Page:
Sanskriti Museum on MG Road is a perfect amalgam of nature, culture and architecture

While some museums end up as just storehouses of priceless heritage, some of them become experiences, like the Sanskriti Museum on Mehrauli-Gurgaon Road. The quietude it acquires on account of its location amidst farmhouses helps its cause further. But for those who haven’t been there, or feel discouraged by its inaccessibility already, let us tell you that it is just 600 metres from Arjangarh metro station.

Museums are usually closed-door affairs but in accordance with the nature of its specialisation, at times the indoors and outdoors are woven together to serve as a display area.

In its character it comes closest to the crafts museum because after all, both are dealing with folk arts and crafts of our countries. The museum tries to recreate certain sites and in turn experiences to give an authentic feel to an urban viewer — like the Aiyanar shrine which is usually found at the periphery of a village in Tamil Nadu. At Sanskriti, the local deity’s shrine is replicated where it is accompanied by other terracotta figurines like horses, etc. But do take a moment to admire Kamadhenu, the sacred wish fulfilling cow depicted partly as woman, partly as cow and partly as bird. The towering wooden birdhouse sacred to the Jain community of Ahmedabad is another wonderful exhibit, displayed in the open area. The spatial lawns of the museum are dotted with many such artefacts that O.P. Jain, the man behind the Sanskriti Pratishthan, the umbrella organisation, has painstakingly amassed over the years. He keeps adding to it, Ravinder Dutt, Coordinator, Sanskriti Kendra, informs us as he takes us around the three museums.

Though there are detailed captions accompanying every exhibit, still the best way around this museum is through guided walks the museum organises. I find it interesting that Ravinder, who is also an artist, has been entrusted with the responsibility of conducting these walks, for an artist can easily convey the aesthetic nuances of the exhibits with the sensitivity required.

Jain wasn’t seeking to create just a museum when he formed Sanskriti Foundation 35 years ago. It was to be a holistic cultural avenue for varied cultural activities with a view to promote heritage. In 1989, Jain came up with Sanskriti Kendra, a cultural hub of sorts. It was in 1993 that he established the museum “showcasing a reference collection for Indian craftsmanship and Indian way of life. I wanted to show how evolved it was,” says the octogenarian art connoisseur over the phone.

The complex houses three museums — one devoted to Everyday Art, one to Terracotta and the third to Indian Textiles. You start with the Museum of Indian Terracotta which begins with snapshots of the pre-historic objects from the Indus Valley Civilisation till the Gupta period and then moves on to present the terracotta traditions followed in later ages and periods. West Bengal’s Mansa ghats, the ritual pottery in terracotta, has been devoted one entire section, and so have the sun-baked figures of gods and goddesses from Bihar. “The USP of these figurines is that they aren’t fired but sun-baked because they believe gods and goddesses’ figures aren’t supposed to be fired,” says Munni Lal, manager, associated with the museum for 30 years. On the wall is painted the story of a woman who resolved to marry her muse from an upper caste community.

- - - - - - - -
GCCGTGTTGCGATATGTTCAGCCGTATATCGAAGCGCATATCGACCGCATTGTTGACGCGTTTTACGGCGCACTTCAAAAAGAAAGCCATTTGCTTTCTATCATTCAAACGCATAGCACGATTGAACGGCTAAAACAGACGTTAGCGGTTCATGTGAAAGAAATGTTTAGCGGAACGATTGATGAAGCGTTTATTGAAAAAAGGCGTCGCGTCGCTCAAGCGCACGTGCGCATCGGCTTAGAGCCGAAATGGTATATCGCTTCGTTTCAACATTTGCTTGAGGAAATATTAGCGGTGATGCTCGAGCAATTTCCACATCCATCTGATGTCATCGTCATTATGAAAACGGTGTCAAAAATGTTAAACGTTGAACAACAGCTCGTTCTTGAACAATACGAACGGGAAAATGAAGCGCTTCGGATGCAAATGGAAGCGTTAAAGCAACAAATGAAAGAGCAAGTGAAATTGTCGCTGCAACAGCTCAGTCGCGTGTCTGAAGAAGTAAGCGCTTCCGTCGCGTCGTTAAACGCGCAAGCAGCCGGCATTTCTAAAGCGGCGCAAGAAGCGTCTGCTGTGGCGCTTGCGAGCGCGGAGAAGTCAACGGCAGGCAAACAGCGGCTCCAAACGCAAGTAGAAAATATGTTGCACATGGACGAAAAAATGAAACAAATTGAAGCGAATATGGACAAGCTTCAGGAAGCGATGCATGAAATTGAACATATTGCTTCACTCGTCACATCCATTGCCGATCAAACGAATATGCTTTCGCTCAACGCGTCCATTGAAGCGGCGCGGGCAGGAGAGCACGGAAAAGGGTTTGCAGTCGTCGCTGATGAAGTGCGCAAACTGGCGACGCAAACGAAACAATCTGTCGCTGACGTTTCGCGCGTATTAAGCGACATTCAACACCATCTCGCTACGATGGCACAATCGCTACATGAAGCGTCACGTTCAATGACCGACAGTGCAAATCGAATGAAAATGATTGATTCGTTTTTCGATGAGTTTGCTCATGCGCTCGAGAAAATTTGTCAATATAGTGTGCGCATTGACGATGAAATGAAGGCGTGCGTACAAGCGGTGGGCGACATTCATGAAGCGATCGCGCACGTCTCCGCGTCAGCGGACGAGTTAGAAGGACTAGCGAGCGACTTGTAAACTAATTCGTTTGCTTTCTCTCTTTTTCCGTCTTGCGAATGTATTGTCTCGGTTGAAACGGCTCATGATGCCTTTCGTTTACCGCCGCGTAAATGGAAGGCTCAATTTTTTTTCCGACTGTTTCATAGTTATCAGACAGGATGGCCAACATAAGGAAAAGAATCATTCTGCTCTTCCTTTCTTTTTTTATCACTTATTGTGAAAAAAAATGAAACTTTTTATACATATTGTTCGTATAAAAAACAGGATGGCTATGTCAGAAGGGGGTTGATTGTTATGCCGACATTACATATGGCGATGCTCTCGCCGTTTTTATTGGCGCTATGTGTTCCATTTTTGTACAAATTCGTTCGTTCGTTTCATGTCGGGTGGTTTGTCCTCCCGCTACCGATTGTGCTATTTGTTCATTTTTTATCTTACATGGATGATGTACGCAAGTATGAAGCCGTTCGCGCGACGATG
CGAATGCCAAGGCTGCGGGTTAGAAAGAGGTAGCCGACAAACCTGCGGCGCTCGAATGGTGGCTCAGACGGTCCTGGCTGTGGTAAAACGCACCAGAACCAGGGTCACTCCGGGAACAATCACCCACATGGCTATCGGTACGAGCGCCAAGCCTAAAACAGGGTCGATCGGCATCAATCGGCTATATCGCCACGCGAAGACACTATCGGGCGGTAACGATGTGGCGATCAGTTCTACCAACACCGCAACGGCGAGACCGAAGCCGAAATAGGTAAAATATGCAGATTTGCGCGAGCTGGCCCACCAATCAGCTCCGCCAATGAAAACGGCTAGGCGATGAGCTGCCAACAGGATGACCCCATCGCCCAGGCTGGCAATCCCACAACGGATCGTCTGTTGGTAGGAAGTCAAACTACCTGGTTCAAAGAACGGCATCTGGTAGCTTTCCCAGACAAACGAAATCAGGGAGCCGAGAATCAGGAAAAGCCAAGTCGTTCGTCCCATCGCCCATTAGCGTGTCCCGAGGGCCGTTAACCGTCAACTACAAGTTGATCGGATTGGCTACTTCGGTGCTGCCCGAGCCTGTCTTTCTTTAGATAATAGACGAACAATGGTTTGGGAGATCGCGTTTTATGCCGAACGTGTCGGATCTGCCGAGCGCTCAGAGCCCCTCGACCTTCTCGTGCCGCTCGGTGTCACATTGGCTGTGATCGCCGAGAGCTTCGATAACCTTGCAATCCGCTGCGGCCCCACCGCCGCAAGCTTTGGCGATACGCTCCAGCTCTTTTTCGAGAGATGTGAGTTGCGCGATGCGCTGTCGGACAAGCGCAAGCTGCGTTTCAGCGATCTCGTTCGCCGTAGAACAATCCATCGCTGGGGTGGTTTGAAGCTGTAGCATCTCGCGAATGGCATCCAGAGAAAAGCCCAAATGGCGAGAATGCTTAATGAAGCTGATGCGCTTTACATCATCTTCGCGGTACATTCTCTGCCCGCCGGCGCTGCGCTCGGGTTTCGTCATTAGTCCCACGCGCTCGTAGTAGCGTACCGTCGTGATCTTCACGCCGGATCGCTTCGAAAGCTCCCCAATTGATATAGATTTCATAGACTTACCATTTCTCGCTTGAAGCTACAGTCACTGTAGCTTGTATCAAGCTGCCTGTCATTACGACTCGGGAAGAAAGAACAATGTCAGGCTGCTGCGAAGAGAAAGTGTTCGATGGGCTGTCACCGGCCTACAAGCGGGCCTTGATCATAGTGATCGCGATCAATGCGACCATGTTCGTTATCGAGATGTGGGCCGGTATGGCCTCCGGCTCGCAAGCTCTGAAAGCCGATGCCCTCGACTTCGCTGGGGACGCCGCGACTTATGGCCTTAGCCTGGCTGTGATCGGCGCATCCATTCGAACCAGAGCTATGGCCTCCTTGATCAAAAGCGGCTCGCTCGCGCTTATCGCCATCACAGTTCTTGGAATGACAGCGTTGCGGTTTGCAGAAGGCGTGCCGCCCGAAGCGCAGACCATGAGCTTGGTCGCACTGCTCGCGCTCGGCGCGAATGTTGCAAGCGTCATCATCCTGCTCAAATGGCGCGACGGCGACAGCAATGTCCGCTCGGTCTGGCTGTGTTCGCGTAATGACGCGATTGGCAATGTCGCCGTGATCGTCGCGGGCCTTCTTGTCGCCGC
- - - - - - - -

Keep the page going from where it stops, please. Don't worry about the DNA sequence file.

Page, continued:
Coiled pots of Manipur, ancient Kolu figures of Tamil Nadu including the restored dasavatar figures, terracotta vessels of Kutch, typical courtyards of Odisha, Black pottery of Azamgarh (which looks strikingly similar to bidriwork of Andhra Pradesh) an elaborate phad painting (made by Sri Lal Joshi of Bhilwara, Rajasthan) with a terracotta shrine of a local deity embedded into it are some other exemplary works on display. Remembering the days when Kolu figures were restored seven-eight years ago, Munni Lal says, “The artist couple spent a month here restoring and retouching the idols. They were in really bad shape.”

“And you know why as compared to other pots, vessels of Kutch are smaller in size? In case these break, there is minimal water wastage because water is precious in a region like Kutch,” adds Ravinder.

Museum of Everyday Art

One of the major factors that sets it apart from Crafts Museum is its stress on utilitarian art. This museum is filled with such samples but before you step inside, take a look at the huge molela mural (in terracotta) depicting rural life and the changes modernisation has brought in.

Once inside this treasure trove, it will be difficult to keep your eyes on one exhibit for long because the next item will steal away your glance quickly. It houses items like toys, hukkas, nutcrackers, kitchen items, stylers, account books, ornate inkwells, sevian maker, coconut grater, locks from Kerala region, etc. A vanity box of a local queen of Bikaner in the shape of tiger, a turban box, a sailor’s lamp are my personal favourites.

Museum of textiles

The recently installed touch screen kiosk makes it a highly interactive museum. Divided neatly into different sections, it quickly gives an overview to the visitor. Rare and elaborate Jain temple hangings, paithanis, ikats, patolas, bandhej, pichwais, parsi garas, Banarasis occupy this section, but lace pichwai acquired from a person in Europe is mind blowing.


It is open from Tuesday to Sunday (10.30 a.m. to 5 p.m.)

Besides three museums, the complex houses an Enamel Centre, and a Ceramic Centre too where the Kendra runs regular workshops. To join visit the website

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